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a contingent of the Civilian Conservation Corps.
was a warm sunny day when two hundred young men, dressed in wool Army
's of World War I vintage, stepped off the train to embark into new
in these cut-over lands.
were a rather sad looking lot in their ill fitting, wrinkled, olive
garb. A couple of Army Officers and a few non-coms formed the group
ranks and off they went up the gravel road. Without any prior military
drill, theirs was a rather disorderly parade as they marched along, a
of dust hung over them as they trudged north to the area that is today
the site of the extensive gravel pit north of the town.
field kitchen had been set up by an advance unit, but there was little
else. As the boys arrived Army personnel dispersed tents for each of
eight man units, each unit being responsible to clear their tent area.
The area was marked, allowing so many feet for each tent and street
in front, and so the work of clearing the brush and trees growing up in
these areas began. The tools available were axes, shovels, grub hoes,
picks. The area was for the most part covered with brush, a few poplar
trees possibly four to five inches in diameter, a few old pine stumps,
and numerous rocks.
were maybe a dozen or so local boys who followed the CCC's up from town
and we watched in amusement, and some contempt, as these 'city1 boys,
men some of whom had never even seen a double bit axe, chew away in
as they sought to cut down a tree four inches in diameter !
a series of ill armed whacks, which covered an area two feet up and
the tree, three or four of them then pushed mightily on the tree,
breaking it so it toppled over.
Wolff of Lakewood was one of the first company of CCC's. Bill stayed on
when the CCC's came to an end, working for the U.S. Forestry until his
retirement. Bill told me that the tent area he was assigned to
a large pine stump, and with the inadequate tools so provided, they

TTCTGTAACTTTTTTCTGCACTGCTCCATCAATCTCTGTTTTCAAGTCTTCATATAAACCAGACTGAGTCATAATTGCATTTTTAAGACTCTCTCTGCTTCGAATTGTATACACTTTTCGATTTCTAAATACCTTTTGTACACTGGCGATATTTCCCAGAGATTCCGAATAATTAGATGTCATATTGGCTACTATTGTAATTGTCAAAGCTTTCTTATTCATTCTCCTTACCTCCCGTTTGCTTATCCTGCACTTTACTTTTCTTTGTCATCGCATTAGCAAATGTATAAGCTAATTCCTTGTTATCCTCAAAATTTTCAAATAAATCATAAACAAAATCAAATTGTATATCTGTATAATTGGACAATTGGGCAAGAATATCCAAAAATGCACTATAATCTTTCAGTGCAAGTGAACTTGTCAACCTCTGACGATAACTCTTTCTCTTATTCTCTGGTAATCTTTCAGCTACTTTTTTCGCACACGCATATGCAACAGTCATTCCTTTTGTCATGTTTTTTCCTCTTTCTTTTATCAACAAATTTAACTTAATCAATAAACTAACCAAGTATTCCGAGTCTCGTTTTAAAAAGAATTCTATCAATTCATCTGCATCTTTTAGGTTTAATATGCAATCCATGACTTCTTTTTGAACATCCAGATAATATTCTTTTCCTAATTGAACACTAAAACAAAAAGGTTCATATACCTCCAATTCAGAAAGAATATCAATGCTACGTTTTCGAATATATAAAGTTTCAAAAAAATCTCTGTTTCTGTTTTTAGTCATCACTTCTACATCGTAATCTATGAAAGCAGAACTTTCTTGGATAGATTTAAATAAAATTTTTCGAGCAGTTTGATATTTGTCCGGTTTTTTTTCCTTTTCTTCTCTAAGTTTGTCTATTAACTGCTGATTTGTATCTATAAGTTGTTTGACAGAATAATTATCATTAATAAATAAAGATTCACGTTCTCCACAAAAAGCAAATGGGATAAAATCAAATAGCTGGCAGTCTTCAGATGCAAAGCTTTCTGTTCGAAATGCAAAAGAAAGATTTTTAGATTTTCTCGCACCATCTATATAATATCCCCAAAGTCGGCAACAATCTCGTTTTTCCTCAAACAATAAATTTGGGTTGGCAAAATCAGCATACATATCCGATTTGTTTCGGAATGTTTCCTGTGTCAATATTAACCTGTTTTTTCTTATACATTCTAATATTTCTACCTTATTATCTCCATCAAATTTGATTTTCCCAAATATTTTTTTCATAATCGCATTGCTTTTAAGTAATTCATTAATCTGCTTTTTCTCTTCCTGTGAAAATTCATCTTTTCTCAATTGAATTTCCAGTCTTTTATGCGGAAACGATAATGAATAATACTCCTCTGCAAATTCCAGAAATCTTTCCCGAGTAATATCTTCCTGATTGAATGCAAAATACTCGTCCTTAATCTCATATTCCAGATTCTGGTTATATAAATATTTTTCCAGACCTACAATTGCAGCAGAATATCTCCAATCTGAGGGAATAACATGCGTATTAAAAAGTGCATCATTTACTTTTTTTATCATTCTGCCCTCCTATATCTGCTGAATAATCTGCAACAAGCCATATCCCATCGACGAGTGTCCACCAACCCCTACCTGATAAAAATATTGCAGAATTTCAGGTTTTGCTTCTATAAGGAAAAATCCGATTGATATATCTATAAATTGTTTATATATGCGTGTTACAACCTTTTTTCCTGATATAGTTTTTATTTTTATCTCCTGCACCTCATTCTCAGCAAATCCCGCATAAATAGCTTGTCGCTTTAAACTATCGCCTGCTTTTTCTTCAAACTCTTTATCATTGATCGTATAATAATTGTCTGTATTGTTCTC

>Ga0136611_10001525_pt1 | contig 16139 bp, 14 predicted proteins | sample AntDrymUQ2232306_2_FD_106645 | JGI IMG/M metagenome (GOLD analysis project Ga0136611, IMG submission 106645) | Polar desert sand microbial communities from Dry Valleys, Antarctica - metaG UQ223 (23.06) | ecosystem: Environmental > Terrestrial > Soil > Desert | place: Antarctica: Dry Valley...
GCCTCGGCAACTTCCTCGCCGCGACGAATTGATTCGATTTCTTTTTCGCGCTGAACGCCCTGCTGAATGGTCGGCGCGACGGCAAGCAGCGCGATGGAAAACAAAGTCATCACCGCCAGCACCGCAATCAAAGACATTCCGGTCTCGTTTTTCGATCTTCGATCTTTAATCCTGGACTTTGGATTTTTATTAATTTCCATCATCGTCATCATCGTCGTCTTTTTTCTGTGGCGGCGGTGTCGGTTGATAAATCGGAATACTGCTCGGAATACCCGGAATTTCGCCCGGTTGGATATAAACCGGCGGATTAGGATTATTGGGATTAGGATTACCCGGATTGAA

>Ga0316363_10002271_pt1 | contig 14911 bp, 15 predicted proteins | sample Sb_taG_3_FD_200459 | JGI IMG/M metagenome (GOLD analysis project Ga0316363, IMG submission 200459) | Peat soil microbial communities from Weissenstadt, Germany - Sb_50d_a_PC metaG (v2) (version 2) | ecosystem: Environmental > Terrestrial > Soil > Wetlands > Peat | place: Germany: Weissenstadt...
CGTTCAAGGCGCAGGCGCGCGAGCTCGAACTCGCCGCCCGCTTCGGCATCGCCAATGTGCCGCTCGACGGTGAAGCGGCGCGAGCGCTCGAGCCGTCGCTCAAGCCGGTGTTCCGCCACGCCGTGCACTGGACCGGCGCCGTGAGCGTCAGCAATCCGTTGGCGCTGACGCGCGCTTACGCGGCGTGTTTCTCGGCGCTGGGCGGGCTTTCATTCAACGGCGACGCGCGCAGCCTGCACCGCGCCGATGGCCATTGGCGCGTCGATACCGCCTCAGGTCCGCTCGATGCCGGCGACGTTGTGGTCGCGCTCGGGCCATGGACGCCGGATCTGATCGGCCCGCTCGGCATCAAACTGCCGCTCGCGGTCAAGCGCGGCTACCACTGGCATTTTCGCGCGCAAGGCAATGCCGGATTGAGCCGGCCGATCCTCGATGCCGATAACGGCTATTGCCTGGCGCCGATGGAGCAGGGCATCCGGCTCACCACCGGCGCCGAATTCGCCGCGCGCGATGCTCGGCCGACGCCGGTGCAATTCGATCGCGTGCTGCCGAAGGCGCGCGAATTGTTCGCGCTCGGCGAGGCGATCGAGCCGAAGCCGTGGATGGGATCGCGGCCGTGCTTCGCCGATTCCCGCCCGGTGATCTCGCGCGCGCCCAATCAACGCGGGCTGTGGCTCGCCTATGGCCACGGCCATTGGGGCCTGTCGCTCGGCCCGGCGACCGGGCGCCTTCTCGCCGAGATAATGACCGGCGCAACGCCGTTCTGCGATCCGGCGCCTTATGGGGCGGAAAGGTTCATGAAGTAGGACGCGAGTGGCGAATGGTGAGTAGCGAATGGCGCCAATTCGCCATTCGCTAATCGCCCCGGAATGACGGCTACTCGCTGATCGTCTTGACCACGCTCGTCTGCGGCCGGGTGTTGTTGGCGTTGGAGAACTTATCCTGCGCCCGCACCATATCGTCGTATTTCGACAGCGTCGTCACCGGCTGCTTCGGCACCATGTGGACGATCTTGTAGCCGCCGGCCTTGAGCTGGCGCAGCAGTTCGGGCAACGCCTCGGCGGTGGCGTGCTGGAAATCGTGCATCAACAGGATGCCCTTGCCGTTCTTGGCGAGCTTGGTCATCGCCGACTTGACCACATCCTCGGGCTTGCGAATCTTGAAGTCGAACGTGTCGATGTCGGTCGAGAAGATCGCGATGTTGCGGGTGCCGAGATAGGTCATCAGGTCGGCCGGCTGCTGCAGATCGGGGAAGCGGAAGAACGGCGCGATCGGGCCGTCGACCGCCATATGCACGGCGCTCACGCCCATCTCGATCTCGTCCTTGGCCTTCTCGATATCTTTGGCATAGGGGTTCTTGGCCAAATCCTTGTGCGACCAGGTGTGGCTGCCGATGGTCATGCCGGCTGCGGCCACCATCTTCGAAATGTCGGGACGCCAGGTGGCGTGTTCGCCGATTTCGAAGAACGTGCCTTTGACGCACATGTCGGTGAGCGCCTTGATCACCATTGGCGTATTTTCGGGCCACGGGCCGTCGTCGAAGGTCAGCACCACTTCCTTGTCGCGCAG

not remove that stump! Their only solution was to put up the tent with
the stump left in the middle, their eight cots simply set up in a
Camp at Crooked Lake typifies the 'homes' of the CCC boys who came to
area in the 1930's.
Wolff recalled his days spent in camp, he also said they lived in those
tents until the first until the first week of December ! The wood
for their stoves was mostly cedar, a notorious wood for throwing
which was the cause of several of these tents burning completely to the
ground. The young men received $30 a month of which they were allowed
the rest to be sent home to their parents, many of the young men could
not take this way of life which was harsher and more demanding than the
life -style they had previously known and so after serving their six
term they departed.
late 20's saw the last of the commercial logging in this area. The
30's found the Town of Armstrong and surrounding Towns a wasteland.
every spring and early fall kept nature from replenishing the plundered
lands, people finding it difficult to even find enough wood to fuel
stoves and heaters.
to imagine standing atop Hager Mountain on our County W East where
is a visibility of 10 miles and not see a tree over six inches in
. . That is the way our entire countryside once looked.